Paul Micich's gorgeously illustrated The Littlest Angel perfectly satisfies the emotional nature of this old-fashioned tale without ever lapsing into the maudlin execution of some earlier editions. His little angel is boyish without being too cute, and his heaven is lovely without lapsing into hackneyed portrayals. Those final words, as the young angel's rough box holding the beloved treasures of his earthly life, are presented to welcome the Christ Child, still stir the soul:

Of all the gifts of all the angels, I find that this small box pleases me more. Its contents are of the earth and of man, and my son is born to be king of both. They are the things my Son, too, will know and love and cherish and then, reluctantly, will leave behind him when his task is done.

I loved this story as a third grader, so much that I practically memorized it word for word. When my teacher, a former librarian, discovered that I could recite the story from memory, she quickly volunteered me as a storyteller to the other classes on my grade. I was a hit, probably because my classmates were only too happy to put aside their busy-work Christmas crossword puzzles and their teachers were glad to give their voices a rest for a few minutes while we all waited for the final bell. Since then I've always had a soft spot for The Littlest Angel, and Paul Micich's sweetly lovely but unsentimental illustrations breathe new life into this old midcentury staple.

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Saturday, December 19, 2009

Oh, What Fun It Is! Jingle-Jingle by Nicola Smee





The familiar farm favorites from Nicola Smee's Clip-Clop are back, this time all decked out in Santa caps and sleigh bells, reading to go dashing through the snow, courtesy of the munificent Mr. Horse, who loads Cat, Dog, Pig, and Duck into his open sleigh for a glide through the snow-covered fields.

But when they've jingle-crunched over the fields and come to a long hill, there's a change from the usual routine.



For the first time in sleigh-time history, the horse climbs into the sleigh with the other passengers and off they go on a jingle-swoosh ride--right into a snowman upon whom a rabbit has just put the finishing touches.



And in traditional fashion, this sleigh is definitely "upsot" as Cat, Dog, Pig, Duck, AND Mr. Horse find themselves flying through the air and into their own "drifted bank."




Nicola Smee's Jingle-Jingle (Boxer Books, 2008) takes the five friends for a holiday ride which will involve listening little ones with every step along the way. Smee's strong black line drawings touched with vibrant watercolors make this a jolly journey for the picture book set.

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Friday, December 18, 2009

Mission Accomplished: The Soldiers' Night Before Christmas by Trish Holland and Christina Ford

'Twas the night before Christmas and all through the base,
Only sentries were stirring. They guard the place.

At the foot of each bunk sat a helmet and boot,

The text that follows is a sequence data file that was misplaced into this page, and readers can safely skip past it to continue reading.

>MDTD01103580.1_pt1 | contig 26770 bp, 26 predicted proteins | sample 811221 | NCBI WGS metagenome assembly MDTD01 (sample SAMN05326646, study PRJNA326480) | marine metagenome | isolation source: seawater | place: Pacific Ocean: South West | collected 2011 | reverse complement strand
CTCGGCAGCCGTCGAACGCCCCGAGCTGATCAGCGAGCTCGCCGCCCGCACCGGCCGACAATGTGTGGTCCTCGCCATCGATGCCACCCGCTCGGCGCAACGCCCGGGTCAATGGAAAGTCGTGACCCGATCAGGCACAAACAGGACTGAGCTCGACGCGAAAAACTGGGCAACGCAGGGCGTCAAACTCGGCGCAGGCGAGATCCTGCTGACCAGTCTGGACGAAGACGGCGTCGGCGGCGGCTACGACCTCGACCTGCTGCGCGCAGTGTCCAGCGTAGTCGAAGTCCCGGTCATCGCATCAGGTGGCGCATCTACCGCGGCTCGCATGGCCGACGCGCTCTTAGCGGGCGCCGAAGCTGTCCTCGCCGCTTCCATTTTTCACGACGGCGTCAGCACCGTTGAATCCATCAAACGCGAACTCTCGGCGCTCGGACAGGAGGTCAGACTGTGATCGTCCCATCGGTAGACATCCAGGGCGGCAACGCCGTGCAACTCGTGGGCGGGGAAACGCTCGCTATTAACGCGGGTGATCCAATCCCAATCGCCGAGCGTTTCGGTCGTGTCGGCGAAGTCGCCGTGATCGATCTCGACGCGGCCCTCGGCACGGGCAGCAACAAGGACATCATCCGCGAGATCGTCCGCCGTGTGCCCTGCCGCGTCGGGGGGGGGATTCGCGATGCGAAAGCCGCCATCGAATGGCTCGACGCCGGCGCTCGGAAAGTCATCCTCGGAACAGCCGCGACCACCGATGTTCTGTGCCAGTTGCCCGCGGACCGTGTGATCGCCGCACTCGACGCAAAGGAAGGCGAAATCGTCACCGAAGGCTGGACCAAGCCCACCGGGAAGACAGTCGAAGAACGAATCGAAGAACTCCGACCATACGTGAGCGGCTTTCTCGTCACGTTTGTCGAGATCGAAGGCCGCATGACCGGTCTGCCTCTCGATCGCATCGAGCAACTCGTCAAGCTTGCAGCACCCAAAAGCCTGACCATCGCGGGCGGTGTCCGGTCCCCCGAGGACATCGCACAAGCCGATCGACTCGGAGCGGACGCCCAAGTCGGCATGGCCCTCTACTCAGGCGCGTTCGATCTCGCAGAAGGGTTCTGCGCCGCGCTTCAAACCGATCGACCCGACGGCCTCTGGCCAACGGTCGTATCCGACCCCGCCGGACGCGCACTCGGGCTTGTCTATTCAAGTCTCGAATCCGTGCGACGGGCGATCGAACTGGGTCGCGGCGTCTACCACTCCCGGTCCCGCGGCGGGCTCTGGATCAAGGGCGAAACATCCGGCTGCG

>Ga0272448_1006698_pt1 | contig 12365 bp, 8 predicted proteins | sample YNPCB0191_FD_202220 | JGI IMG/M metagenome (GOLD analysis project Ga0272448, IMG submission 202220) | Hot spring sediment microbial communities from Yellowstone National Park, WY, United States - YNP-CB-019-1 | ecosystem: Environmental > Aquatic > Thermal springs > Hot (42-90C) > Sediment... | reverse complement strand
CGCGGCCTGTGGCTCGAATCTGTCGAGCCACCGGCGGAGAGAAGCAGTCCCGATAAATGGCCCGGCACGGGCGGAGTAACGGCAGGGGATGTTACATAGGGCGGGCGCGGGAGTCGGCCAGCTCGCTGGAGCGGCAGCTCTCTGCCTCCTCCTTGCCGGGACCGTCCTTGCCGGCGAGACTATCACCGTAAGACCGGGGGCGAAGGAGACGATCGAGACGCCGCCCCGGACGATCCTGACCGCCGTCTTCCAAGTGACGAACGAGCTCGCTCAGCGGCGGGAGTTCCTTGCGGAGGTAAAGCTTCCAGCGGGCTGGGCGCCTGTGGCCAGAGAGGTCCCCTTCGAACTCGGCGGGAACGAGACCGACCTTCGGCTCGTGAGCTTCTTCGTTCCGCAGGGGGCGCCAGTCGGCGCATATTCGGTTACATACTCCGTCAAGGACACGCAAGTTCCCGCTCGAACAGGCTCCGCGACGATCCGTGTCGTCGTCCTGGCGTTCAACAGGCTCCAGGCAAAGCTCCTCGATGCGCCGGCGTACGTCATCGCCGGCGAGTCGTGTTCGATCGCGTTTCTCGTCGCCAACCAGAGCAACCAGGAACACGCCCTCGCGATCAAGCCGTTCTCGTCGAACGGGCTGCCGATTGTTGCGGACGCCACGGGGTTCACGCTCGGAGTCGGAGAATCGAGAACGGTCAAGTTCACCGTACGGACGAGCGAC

For the Santa of soldiers to fill up with loot.

The soldiers were sleeping and snoring away,
As they dreamed of back home on good Christmas Day.

Joining the plethora of takeoffs (see some notable ones here) on Clement Moore's classic poem "A Visit from St. Nicholas," The Soldiers' Night Before Christmas (Big Little Golden Book) strikes a remarkably inventive and poignant note. Holland's and Ford's spoof has its humorous moments as the authors lay down a military scenario that never strains for a rhyme or a parallel nor mars the familiar meter and rhyme scheme. Amusing, yes, but for military families, this strangely touching version is more than a merry parody.

John Manders' cartoon-style illustrations show a midnight barracks' scene, one vaguely Beetle Bailey-type soldier fallen asleep with his laptop on his chest, another with letters from his family scattered across his bunk, while a third cradles his rifle close, just as an alarming crash wakens one of the grunts and sends him to unzip the tent window in a hurry.

When what to my thrill and relief should appear,
But one of our Blackhawks to give the all clear.

More rattle and rumble! I heard a deep whine!
Then up drove eight Humvees--a Jeep close behind.

In charge of this midnight mission is a burly, camo-clad and laser-eyed Sgt. McClaus, who urges his drivers to download gifts from the trucks to his seabags double-time:

"Now, Cohen! Mendoza! Woslowski! McCord! Now, Li! Watts! Donetti! And Specialist Ford!"

And the waiting helmets and boots are soon filled with "candies, cookies, and cakes, all homemade" phone cards to call home, and crayoned Christmas drawings from kids all bulging from the combat boots left in a row by the hopeful troopers.

Mission accomplished, Sgt. McClaus acknowledges the wide-awake and goggle-eyed grunt with a snappy salute, a ghost of a smile on his craggy face. As quickly as they came, McClaus' convoy is away, but not without a wish that all can share:

As the camp radar lost him, I heard this saint call,